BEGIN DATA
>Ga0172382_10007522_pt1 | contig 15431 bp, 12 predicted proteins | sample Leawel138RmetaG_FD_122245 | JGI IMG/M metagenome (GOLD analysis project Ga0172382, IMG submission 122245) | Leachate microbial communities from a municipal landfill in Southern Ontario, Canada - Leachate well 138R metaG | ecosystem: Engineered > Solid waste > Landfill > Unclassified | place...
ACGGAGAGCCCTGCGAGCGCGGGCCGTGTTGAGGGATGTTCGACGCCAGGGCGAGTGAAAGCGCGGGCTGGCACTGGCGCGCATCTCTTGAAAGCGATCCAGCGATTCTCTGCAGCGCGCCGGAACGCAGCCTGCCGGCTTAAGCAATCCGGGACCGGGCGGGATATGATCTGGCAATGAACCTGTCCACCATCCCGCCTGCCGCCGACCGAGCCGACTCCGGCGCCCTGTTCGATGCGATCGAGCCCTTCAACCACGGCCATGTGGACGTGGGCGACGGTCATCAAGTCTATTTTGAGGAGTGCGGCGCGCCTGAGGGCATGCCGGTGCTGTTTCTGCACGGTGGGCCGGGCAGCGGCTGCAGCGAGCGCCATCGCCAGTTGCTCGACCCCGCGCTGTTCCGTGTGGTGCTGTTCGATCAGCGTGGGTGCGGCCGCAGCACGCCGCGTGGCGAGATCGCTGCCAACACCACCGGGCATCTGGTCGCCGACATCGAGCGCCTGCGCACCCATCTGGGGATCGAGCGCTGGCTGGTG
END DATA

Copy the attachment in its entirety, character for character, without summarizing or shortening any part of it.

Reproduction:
>Ga0172382_10007522_pt1 | contig 15431 bp, 12 predicted proteins | sample Leawel138RmetaG_FD_122245 | JGI IMG/M metagenome (GOLD analysis project Ga0172382, IMG submission 122245) | Leachate microbial communities from a municipal landfill in Southern Ontario, Canada - Leachate well 138R metaG | ecosystem: Engineered > Solid waste > Landfill > Unclassified | place...
ACGGAGAGCCCTGCGAGCGCGGGCCGTGTTGAGGGATGTTCGACGCCAGGGCGAGTGAAAGCGCGGGCTGGCACTGGCGCGCATCTCTTGAAAGCGATCCAGCGATTCTCTGCAGCGCGCCGGAACGCAGCCTGCCGGCTTAAGCAATCCGGGACCGGGCGGGATATGATCTGGCAATGAACCTGTCCACCATCCCGCCTGCCGCCGACCGAGCCGACTCCGGCGCCCTGTTCGATGCGATCGAGCCCTTCAACCACGGCCATGTGGACGTGGGCGACGGTCATCAAGTCTATTTTGAGGAGTGCGGCGCGCCTGAGGGCATGCCGGTGCTGTTTCTGCACGGTGGGCCGGGCAGCGGCTGCAGCGAGCGCCATCGCCAGTTGCTCGACCCCGCGCTGTTCCGTGTGGTGCTGTTCGATCAGCGTGGGTGCGGCCGCAGCACGCCGCGTGGCGAGATCGCTGCCAACACCACCGGGCATCTGGTCGCCGACATCGAGCGCCTGCGCACCCATCTGGGGATCGAGCGCTGGCTGGTG